University of Minnesota

Conclusions and recommendations of the Committee on Economic, Social and
Cultural Rights,
Guatemala, U.N. Doc. E/C.12/1/Add.3 (1996).

1. The Committee considered the initial report of Guatemala on articles 1 to 15 of the Covenant (E/1990/5/Add.24) at its 11th to 14th meetings, held on 7 and 8 May 1996, and adopted, at its 26th meeting, held on 17 May 1996, the following concluding observations.

A. Introduction

2. The Committee expresses its appreciation to the State party for the submission of a comprehensive core document and written replies to its list of questions, and for the introductory statement which offered an overview of recent developments and plans in relation to the promotion and protection of the rights provided for in the Covenant.

3. The Committee welcomes the willingness of the high-level delegation to engage in an open and constructive dialogue with the Committee. In this regard, the Committee appreciates the delegation's frank admission that numerous difficulties continue to be encountered and problems remain to be overcome in order to ensure the effective enjoyment of the rights provided for in the Covenant. The readiness of the State party to distribute to the members of the Committee copies of the Human Rights Procurator's report, which contains material critical of the present situation with regard to the implementation of human rights in the country, is indicative of the openness of the Government in acknowledging and pointing out the present weaknesses and failures of the system for the implementation of human rights standards in Guatemala.

B. Positive aspects

4. The Committee is encouraged by the Government's commitment to the continuity of the process of negotiating a comprehensive peace agreement, as illustrated by the signing in Mexico City on 6 May 1996 of the "Acuerdo Sobre Aspectos Socioeconomicos y Situacion Agraria" which forms part of, and will come into effect with the signing of, the "Acuerdo de Paz Firme Y Duradera".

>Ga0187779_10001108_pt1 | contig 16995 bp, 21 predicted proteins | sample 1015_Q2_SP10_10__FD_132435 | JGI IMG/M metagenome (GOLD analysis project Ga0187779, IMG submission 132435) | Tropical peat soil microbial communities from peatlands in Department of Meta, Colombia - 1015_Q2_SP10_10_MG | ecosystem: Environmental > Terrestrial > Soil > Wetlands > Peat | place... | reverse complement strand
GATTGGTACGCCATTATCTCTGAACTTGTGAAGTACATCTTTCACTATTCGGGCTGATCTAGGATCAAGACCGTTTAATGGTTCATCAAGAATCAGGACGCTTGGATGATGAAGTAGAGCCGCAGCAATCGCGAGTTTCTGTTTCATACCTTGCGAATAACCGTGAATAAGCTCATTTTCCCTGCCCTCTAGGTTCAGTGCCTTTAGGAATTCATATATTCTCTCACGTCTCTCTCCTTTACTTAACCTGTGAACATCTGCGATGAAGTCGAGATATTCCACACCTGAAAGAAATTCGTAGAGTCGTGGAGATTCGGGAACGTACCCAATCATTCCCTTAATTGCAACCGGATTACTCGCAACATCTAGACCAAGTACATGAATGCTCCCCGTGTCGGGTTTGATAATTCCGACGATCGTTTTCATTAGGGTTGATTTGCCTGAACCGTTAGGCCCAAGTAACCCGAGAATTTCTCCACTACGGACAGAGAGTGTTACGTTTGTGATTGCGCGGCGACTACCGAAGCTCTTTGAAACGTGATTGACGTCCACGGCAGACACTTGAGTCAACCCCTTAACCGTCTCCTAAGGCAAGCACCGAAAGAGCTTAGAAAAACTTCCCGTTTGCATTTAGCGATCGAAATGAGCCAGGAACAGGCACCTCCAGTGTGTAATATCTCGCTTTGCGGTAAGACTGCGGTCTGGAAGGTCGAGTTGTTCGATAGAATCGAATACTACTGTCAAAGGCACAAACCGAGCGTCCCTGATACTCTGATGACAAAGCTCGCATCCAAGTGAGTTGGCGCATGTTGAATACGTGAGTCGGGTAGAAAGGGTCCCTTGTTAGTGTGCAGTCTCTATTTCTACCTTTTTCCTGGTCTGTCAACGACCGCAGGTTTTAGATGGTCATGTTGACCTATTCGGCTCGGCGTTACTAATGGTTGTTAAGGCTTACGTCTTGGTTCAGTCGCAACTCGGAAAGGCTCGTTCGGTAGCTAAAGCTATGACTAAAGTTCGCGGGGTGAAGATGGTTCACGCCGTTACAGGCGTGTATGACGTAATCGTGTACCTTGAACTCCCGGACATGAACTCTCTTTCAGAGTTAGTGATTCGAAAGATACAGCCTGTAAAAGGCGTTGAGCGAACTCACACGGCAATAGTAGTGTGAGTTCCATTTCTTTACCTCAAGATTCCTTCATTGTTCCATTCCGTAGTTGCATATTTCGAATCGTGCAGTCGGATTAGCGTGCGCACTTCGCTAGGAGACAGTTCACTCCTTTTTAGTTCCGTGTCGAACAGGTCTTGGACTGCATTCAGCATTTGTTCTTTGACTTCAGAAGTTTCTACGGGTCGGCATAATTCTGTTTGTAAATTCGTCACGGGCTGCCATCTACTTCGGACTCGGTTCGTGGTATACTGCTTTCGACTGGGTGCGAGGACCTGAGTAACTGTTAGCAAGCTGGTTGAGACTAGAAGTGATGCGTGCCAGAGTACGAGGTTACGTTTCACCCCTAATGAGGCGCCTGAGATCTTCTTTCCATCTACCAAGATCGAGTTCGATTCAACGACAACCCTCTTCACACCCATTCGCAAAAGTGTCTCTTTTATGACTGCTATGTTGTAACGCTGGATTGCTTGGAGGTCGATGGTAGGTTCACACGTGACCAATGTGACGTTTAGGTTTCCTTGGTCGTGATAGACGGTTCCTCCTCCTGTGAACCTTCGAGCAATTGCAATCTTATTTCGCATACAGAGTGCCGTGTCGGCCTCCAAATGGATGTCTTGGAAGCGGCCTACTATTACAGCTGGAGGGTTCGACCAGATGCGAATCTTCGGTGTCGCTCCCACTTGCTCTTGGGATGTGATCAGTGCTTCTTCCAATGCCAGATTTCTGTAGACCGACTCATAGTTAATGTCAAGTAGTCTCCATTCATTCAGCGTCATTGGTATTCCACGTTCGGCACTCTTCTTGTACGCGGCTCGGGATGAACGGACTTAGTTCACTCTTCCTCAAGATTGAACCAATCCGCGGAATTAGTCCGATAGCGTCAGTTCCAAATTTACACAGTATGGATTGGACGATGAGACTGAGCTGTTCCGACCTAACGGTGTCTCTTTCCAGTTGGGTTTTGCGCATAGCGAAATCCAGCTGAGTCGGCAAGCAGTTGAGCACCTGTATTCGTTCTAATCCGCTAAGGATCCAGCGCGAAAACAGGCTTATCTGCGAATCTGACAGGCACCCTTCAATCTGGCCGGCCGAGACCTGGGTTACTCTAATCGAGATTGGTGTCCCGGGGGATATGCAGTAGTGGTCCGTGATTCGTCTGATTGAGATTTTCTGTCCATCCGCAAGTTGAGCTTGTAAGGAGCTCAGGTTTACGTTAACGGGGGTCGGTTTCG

5. The Committee welcomes the signing on 29 March 1994 of the Comprehensive Agreement on Human Rights and the establishment of the United Nations Mission for the Verification of Human Rights and of Compliance with the Commitments of the Comprehensive Agreements on Human Rights in Guatemala (MINUGUA). Further positive developments are the conclusion of the Agreement on Resettlement of the Population Groups uprooted by the Armed Conflict of 23 June 1994, and the Agreement on the Identity and Rights of Indigenous Peoples of 31 March 1995 signed between the Government of Guatemala and the Unidad Revolucionaria Nacional Guatemalteca (UNRG). The Government's recent adherence to ILO Convention No. 169 of 1989 concerning Indigenous and Tribal Peoples is also noted with interest.

6. The Committee notes the establishment of the Presidential Commission for Coordinating Executive Policy in the Field of Human Rights and the Office of the Human Rights Procurator. It is noted that the latter Office has a unit for the promotion and protection of the rights of persons with disabilities and the elderly and that a bill concerning the care of persons with disabilities is currently being considered.

7. Satisfaction is expressed by the Committee at the ending of the illegal practice of forced enlistment into military service.

8. The Committee takes note of the measures introduced to promote equality between men and women through reform of the Labour Code by Congressional Decree 64-92 of November 1992 and the Constitutional Court's declaration that articles 232 to 235 of the Penal Code are null and void on the grounds that they conflicted with article 4 of the Constitution which states that all human beings are free and equal in dignity, responsibilities and rights.

9. The Committee further notes that the Guatemalan Housing Fund (FOGUAVI) was set up in February 1995 for the principal purpose of providing funding for projects designed to solve the housing problems of Guatemalan families living in poverty or extreme poverty.

C. Factors and difficulties impeding the implementation of the Covenant

10. The Committee recognizes that Guatemala continues to suffer from the consequences of armed conflict which has lasted over 30 years. Overcoming the resistance to reform from vested interests which have, in the past, caused the failure of agrarian reform, and which continue to be relevant today, is of major importance. Thus, as recognized by the State party, the root causes of the armed conflict remain to be tackled, embedded as they are in socio-economic disparities and uneven land distribution in an almost feudal like system characterized by discrimination against the indigenous and rural populations.